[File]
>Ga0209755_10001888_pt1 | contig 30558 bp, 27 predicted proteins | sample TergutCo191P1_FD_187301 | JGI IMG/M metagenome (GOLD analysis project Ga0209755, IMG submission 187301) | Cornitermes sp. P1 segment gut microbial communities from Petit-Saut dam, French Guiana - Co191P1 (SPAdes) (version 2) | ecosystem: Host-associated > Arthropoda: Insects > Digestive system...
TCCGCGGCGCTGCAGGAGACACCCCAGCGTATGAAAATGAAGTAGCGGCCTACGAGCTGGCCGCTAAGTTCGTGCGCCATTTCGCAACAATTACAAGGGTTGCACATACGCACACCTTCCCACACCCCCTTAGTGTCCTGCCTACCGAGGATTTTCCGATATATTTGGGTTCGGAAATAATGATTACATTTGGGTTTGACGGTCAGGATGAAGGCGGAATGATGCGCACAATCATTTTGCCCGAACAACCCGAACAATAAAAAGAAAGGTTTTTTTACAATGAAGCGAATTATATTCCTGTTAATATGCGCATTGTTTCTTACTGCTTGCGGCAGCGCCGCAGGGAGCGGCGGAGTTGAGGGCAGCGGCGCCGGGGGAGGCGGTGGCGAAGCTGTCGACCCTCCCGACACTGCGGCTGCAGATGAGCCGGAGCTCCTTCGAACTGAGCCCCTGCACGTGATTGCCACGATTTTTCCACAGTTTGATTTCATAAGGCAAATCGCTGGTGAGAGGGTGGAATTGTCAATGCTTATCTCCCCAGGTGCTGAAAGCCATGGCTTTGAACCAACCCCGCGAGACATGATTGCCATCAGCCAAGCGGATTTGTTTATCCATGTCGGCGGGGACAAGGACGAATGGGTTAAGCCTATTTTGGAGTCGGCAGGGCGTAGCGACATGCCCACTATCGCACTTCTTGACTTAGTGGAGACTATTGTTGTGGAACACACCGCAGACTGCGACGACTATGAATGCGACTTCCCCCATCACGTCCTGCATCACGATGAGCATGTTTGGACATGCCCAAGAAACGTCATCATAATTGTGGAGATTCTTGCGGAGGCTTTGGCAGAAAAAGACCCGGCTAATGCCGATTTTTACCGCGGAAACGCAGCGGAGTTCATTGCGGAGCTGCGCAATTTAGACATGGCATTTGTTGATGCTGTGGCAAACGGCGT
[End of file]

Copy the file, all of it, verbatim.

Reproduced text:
>Ga0209755_10001888_pt1 | contig 30558 bp, 27 predicted proteins | sample TergutCo191P1_FD_187301 | JGI IMG/M metagenome (GOLD analysis project Ga0209755, IMG submission 187301) | Cornitermes sp. P1 segment gut microbial communities from Petit-Saut dam, French Guiana - Co191P1 (SPAdes) (version 2) | ecosystem: Host-associated > Arthropoda: Insects > Digestive system...
TCCGCGGCGCTGCAGGAGACACCCCAGCGTATGAAAATGAAGTAGCGGCCTACGAGCTGGCCGCTAAGTTCGTGCGCCATTTCGCAACAATTACAAGGGTTGCACATACGCACACCTTCCCACACCCCCTTAGTGTCCTGCCTACCGAGGATTTTCCGATATATTTGGGTTCGGAAATAATGATTACATTTGGGTTTGACGGTCAGGATGAAGGCGGAATGATGCGCACAATCATTTTGCCCGAACAACCCGAACAATAAAAAGAAAGGTTTTTTTACAATGAAGCGAATTATATTCCTGTTAATATGCGCATTGTTTCTTACTGCTTGCGGCAGCGCCGCAGGGAGCGGCGGAGTTGAGGGCAGCGGCGCCGGGGGAGGCGGTGGCGAAGCTGTCGACCCTCCCGACACTGCGGCTGCAGATGAGCCGGAGCTCCTTCGAACTGAGCCCCTGCACGTGATTGCCACGATTTTTCCACAGTTTGATTTCATAAGGCAAATCGCTGGTGAGAGGGTGGAATTGTCAATGCTTATCTCCCCAGGTGCTGAAAGCCATGGCTTTGAACCAACCCCGCGAGACATGATTGCCATCAGCCAAGCGGATTTGTTTATCCATGTCGGCGGGGACAAGGACGAATGGGTTAAGCCTATTTTGGAGTCGGCAGGGCGTAGCGACATGCCCACTATCGCACTTCTTGACTTAGTGGAGACTATTGTTGTGGAACACACCGCAGACTGCGACGACTATGAATGCGACTTCCCCCATCACGTCCTGCATCACGATGAGCATGTTTGGACATGCCCAAGAAACGTCATCATAATTGTGGAGATTCTTGCGGAGGCTTTGGCAGAAAAAGACCCGGCTAATGCCGATTTTTACCGCGGAAACGCAGCGGAGTTCATTGCGGAGCTGCGCAATTTAGACATGGCATTTGTTGATGCTGTGGCAAACGGCGT